What is Plant-Based?

Vegan Dinner Table
Vegan dinner table, set of healthy vegan & vegetarian dishes for lunch – quinoa and chickpea salad, fried tofu, hummus dip, fruits, vegetables, nuts, seeds, top view, flat lay.

If you’ve been keeping up with my social media, you’d know that I promote a whole foods, plant-based diet. Not to mention, I have plenty of plant-based recipe collections and meal plans to choose from; and lastly, I consider myself to be plant-based, as opposed to being vegan or vegetarian, like I used to after I first completed my 90-Day Raw Vegan Challenge

So, what does the term “plant-based” mean exactly? How can I benefit from such a diet? What’s the difference between that and vegan/vegetarian/pescatarian? & How can I make the transition to become plant-based? Allow me to explain…

What is Plant-Based?

Our Homemade Hummus & Veggie Sandwich from one of our recipe collections
Homemade Hummus & Veggie Sandwich

Simply put, the term “plant-based” means that the majority (90%) of the food you eat comes from plants in their whole form (I.e. fruits, veggies, beans, nuts/seeds, whole grains, etc). Meanwhile, 10% (or less) may come from other food sources, if you so choose, such as eggs, dairy, meat, or ultra-processed foods. So, in other words, being plant-based leaves room and flexibility for you to incorporate ultra-processed and animal-based foods into your diet, without feeling that guilt of having a “cheat day” or needing to completely give up your current favorite foods.

What are the Benefits of a Plant-Based Diet?

this recipe collection demonstrates how vibrant and delicious a plant-based meal plan can be!
Buddha bowl with tofu, avocado, bulgur grains, cucumber, carrot and tomato garnished with seeds and micro greens. Healthy vegan and vegetarian food, tasty lunch or meal.

The benefits of eating a whole food (unprocessed), plant-based diet are plenty. Some of the benefits include:

  • Prevents, and in many cases, reverses chronic diseases, such as heart and lung disease, type 2 diabetes, high blood pressure/high cholesterol, and Alzheimer’s disease, to name a few 
  • Improved cardiovascular system
  • Regulated blood pressure and heart rate
  • Improved immune system health
  • Boosts your strength, power, and energy levels
  • Better digestion and bowel movements
  • Clearer skin
  • Speeds up your recovery rate
  • Longevity

So, What’s the Difference?

Coconut & Blueberry Chia Seed Pudding in a Jar
Coconut & Blueberry Chia Seed Pudding in a Jar

As I mentioned earlier, I once considered myself to be both vegan and vegetarian, often due to my occasional sweet tooth, eating cake on special occasions, which always had dairy and/or eggs made in it, as well as eating cheese pizza once in a while when provided at my job or a social event. Not to mention, every time you look at the ingredients of a simple snack or food product, it always surprisingly says “may contain milk” or made in a factory that also produces shellfish, milk, eggs, etc etc etc 😒😖). Because of this, I was tired of having to feel like I had to start over my “vegan streak” and wanted to have that flexibility to be aware, but okay if the foods I eat every once in a while contain a little dairy or eggs in its ingredients. My personal preference, however, is to not eat eggs by itself or drink cow’s milk straight.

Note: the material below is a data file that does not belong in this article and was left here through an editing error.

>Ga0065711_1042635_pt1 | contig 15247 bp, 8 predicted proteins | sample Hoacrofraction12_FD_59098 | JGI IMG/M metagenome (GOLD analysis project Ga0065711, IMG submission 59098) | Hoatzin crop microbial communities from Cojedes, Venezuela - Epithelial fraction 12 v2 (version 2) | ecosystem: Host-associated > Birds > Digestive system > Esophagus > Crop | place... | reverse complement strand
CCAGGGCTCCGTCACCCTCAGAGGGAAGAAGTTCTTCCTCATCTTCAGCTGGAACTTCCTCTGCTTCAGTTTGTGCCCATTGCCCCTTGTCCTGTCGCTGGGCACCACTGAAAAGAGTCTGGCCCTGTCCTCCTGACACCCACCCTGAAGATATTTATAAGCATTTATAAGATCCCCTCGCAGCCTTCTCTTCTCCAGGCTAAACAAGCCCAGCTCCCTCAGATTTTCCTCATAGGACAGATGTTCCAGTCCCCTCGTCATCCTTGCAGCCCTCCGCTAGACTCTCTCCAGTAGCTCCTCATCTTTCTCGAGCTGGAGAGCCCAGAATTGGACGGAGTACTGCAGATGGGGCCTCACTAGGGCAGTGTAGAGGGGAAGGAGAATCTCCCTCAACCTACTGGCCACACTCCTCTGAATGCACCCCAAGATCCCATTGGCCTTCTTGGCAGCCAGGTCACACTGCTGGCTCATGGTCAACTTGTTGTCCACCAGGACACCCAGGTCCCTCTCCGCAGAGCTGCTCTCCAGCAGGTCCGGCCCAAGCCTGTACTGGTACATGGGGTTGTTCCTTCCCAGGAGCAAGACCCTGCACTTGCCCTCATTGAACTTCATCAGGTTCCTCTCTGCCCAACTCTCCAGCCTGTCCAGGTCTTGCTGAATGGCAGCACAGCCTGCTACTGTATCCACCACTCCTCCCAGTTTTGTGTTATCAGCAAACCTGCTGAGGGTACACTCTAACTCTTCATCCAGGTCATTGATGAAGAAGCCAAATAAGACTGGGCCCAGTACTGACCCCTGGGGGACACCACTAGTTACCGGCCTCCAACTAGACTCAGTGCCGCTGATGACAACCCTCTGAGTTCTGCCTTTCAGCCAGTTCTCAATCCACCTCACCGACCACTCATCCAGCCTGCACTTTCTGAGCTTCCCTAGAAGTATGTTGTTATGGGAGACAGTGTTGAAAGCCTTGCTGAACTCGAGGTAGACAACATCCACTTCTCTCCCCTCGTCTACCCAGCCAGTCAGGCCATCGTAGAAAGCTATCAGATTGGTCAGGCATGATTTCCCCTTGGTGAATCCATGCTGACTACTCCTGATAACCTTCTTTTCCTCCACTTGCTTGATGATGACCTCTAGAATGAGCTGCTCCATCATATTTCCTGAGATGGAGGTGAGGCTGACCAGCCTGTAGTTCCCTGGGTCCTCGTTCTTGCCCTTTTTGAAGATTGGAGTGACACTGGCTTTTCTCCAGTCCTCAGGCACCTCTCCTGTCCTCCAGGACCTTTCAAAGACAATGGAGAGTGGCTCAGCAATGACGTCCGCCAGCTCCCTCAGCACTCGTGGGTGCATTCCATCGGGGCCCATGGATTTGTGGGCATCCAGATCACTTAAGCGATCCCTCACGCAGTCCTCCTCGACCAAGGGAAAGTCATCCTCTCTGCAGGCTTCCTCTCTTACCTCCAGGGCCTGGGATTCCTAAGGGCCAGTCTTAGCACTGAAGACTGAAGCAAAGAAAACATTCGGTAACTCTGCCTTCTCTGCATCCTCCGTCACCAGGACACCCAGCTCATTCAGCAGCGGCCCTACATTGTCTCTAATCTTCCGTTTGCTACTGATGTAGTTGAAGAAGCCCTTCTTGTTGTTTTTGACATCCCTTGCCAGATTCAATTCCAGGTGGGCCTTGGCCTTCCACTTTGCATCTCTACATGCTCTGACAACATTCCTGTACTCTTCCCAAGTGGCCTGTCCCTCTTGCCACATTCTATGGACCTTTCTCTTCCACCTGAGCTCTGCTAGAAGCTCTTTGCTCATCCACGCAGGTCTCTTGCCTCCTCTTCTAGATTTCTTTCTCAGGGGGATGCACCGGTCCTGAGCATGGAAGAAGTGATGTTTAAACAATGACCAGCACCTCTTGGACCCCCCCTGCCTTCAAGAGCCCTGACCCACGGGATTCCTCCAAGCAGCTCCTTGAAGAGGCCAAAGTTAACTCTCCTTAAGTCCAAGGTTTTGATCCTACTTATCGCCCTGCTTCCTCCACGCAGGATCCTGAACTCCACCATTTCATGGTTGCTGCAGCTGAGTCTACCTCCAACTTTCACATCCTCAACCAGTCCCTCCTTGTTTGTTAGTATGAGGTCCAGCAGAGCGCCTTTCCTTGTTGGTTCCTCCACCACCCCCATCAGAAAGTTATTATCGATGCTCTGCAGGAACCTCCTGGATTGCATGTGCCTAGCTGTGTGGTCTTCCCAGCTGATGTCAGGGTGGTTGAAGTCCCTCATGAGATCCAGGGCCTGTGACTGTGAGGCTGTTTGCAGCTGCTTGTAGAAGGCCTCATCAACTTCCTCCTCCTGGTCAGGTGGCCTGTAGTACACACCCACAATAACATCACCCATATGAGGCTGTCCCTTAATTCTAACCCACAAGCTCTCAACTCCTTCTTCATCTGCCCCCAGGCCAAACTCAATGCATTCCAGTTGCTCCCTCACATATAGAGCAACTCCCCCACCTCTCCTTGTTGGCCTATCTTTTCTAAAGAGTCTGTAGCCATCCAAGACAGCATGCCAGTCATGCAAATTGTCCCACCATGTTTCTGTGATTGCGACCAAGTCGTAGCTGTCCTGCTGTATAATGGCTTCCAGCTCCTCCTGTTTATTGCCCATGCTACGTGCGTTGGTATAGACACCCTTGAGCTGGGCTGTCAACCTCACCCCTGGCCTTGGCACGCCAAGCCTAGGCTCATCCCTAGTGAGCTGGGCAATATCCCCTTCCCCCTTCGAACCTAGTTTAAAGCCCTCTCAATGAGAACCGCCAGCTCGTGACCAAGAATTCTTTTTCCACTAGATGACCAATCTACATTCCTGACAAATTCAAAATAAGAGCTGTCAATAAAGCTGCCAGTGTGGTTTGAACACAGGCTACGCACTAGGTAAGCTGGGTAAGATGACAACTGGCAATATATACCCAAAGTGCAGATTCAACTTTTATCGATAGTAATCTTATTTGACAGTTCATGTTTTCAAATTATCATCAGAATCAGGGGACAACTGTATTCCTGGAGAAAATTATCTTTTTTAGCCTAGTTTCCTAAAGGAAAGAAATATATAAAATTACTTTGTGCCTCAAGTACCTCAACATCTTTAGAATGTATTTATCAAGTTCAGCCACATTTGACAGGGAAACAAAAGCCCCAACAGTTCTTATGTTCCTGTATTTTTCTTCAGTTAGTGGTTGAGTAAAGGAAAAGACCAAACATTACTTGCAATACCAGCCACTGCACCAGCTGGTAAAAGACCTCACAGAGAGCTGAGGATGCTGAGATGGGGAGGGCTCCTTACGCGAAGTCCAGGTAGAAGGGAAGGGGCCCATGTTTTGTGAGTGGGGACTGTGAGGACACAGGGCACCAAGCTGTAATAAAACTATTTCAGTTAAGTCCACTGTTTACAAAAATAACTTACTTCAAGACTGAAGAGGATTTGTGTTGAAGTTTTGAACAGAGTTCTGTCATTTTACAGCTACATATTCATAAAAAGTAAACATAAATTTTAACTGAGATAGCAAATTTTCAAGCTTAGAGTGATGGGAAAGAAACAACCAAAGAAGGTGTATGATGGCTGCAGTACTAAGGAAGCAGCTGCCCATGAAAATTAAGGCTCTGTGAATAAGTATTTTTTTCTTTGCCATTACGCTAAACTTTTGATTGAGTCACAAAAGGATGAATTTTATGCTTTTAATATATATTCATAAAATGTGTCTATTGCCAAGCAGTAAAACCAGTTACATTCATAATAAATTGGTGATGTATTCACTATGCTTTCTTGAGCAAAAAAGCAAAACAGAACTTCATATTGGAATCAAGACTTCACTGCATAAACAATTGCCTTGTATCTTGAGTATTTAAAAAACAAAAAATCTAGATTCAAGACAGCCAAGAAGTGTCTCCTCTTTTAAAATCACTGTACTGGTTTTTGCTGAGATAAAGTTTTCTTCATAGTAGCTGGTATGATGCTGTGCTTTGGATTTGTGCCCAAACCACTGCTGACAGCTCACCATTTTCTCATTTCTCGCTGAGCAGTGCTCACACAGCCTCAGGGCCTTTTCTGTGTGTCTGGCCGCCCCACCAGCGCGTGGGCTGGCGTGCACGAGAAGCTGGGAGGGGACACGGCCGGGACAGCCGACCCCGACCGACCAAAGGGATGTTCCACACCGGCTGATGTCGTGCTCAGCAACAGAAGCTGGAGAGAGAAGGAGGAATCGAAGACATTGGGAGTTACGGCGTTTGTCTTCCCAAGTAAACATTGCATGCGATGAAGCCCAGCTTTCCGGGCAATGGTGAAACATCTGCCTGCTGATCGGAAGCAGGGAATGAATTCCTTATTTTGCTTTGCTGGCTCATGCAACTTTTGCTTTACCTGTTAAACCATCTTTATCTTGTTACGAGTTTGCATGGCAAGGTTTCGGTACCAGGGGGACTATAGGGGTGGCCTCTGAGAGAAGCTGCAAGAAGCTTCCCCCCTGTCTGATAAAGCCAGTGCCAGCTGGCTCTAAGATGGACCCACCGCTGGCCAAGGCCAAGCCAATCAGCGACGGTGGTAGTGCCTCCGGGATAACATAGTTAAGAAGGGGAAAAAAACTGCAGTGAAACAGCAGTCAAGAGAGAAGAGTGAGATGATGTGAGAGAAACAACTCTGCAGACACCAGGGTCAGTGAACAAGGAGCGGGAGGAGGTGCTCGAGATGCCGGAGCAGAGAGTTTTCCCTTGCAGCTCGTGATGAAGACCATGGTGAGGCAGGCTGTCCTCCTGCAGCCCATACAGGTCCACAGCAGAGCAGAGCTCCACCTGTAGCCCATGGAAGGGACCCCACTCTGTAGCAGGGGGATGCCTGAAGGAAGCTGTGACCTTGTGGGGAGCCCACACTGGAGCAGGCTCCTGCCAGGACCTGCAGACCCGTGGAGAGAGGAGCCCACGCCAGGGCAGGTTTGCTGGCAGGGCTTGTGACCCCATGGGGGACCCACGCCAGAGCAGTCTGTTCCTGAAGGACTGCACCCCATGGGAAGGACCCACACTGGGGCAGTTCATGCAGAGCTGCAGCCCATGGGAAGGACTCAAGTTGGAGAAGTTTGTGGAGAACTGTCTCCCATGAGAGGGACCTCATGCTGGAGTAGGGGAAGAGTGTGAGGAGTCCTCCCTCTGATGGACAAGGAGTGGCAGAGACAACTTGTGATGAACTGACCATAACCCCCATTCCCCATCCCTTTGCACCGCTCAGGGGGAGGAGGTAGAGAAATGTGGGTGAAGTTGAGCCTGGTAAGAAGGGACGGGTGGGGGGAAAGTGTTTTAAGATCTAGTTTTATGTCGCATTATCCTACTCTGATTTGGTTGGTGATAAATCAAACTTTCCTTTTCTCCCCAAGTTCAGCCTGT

So, here are the differences:

Vegan: A lifestyle that avoids all animal-based foods, including dairy and eggs, and stays clear from products made from animals, such as leather belts, sheepskin shoes, animal fur jackets, etc

Vegetarian: This term can be used as an umbrella term with the following categories that fall under it: lacto-vegetarian (consumes dairy, excludes others); ovo-vegetarian (consumes eggs, excludes others); lacto-ovo vegetarian (consumes both dairy and eggs). 

Pescatarian: This diet consumes seafood products, and maybe even dairy and eggs; but excludes other meats.

How can I make the transition?

High-Protein-Fruit-Salad from one of our recipe collections
Our High-Protein-Fruit-Salad from one of our recipe collections

Add before you subtract. This is the recommendation that I usually give to my clients and others who are hesitant about making the transition. Simply find ways to add fruit and vegetables to the meals you are already eating. You can even consider a gradual change like having Meatless Mondays. Going “cold turkey” is ill-advised and probably not the best option for most. Oftentimes people who do so are not prepared or equipped with the right foods or plan to get them through the week and end up resulting back to the diet they are accustomed to.

Find what motivates you. Is it to live a long healthier life? To keep up with your children? To look and feel better when you go out? Motivations are pivotal to making change of any kind, including changing jobs, relationships, houses, cars, clothes, etc. Your diet is no different. Find something that motivates you.

If you ever decide to go all in and make the transition, check out my meal plans and nutrition programs to get you started. Each of my plans, recipes, and programs have been designed to guide and support you along the way. We can also design one together. Either way, give yourself some time and grace to be able to adjust to this new lifestyle and to build your confidence knowing that your food preferences can change, just like your taste in music, fashion, or movies. You can do this!

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